Selecting the source of water used in an aquaponics system can greatly influence the water quality, and is an important first consideration. Potential sources include well water, municipal water, and surface water. Surface water is not recommended because of the difficulty in ensuring consistency in water quality due to risk of contamination. Municipal water is treated with chlorine and chloramines, which must be removed before it can be used. Whatever source of water is used, it is very important to have it tested and to obtain a water quality profile to ensure that it meets the requirements to grow fish and plants.

Testing frequency will vary depending on the parameter being monitored. However, as a general rule, start-up systems should be tested daily so that adjustments can be made quickly when needed. For example, in response to high ammonia levels, feeding levels can be reduced, aeration can be increased, or water can be diluted. Once nutrient cycles are balanced, weekly testing is usually sufficient.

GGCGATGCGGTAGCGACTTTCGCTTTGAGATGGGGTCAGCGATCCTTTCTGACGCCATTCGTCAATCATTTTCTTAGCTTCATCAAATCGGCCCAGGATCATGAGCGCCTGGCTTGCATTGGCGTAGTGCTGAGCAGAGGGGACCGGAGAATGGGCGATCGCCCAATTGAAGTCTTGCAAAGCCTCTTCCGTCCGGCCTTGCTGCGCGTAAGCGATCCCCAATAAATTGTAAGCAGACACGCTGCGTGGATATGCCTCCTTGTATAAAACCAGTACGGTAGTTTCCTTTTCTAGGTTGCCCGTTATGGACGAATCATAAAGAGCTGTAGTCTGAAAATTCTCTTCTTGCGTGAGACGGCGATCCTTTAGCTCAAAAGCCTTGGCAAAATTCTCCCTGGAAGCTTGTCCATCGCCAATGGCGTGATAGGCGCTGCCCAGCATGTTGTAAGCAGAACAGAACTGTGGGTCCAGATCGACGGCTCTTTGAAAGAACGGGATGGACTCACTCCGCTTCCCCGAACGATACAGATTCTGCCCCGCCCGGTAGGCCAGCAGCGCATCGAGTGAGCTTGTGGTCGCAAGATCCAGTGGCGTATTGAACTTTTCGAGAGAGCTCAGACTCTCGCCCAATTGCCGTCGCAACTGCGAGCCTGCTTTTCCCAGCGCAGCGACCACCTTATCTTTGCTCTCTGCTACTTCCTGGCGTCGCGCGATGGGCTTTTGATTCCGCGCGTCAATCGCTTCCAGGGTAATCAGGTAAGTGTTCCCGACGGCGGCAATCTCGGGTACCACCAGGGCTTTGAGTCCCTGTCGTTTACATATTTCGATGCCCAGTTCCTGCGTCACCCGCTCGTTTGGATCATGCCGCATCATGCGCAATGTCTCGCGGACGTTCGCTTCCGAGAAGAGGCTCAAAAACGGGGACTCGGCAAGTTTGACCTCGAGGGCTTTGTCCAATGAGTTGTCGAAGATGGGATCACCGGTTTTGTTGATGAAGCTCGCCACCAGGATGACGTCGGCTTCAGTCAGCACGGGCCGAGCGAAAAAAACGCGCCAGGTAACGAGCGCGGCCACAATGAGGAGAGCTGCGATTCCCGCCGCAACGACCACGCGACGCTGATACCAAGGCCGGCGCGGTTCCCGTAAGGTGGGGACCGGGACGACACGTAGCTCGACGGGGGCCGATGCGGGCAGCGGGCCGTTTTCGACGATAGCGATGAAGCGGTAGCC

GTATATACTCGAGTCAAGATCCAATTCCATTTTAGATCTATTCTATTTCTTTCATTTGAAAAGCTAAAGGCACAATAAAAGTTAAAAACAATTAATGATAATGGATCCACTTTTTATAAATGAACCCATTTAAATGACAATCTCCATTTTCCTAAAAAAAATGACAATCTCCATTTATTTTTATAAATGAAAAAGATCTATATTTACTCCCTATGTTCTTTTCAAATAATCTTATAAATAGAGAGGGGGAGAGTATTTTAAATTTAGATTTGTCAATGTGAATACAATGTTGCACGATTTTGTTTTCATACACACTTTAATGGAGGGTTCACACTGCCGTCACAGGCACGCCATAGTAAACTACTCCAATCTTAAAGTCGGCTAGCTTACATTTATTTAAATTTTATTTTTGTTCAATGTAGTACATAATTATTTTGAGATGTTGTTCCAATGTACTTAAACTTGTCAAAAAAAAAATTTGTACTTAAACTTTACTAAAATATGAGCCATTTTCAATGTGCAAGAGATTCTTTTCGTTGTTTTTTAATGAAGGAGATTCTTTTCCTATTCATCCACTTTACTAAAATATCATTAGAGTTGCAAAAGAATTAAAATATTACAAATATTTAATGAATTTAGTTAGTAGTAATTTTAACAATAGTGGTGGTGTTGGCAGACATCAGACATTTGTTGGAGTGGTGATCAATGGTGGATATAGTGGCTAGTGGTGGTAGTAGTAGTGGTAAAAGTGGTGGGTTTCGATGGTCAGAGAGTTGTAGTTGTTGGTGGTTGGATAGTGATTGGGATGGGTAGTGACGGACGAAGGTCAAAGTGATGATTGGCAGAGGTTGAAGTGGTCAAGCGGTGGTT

In all cases, it is important to record all parameters such as pH, Hardness, Alkalinity, Temperature, and all nutrients such as Nitrogen, potassium, calcium, Magnesium, Phosphorus and Sulphur. Keeping good records of your water quality measurements can help greatly in observing trends and diagnosing future problems.

Maintaining a balance between water quality conditions that are optimal for fish, nitrifying bacteria, and plants is crucial to a healthy and productive aquaponics system. These are simply guidelines to inform growers of optimal conditions to help them make better decisions on how to manage a healthy, functioning system.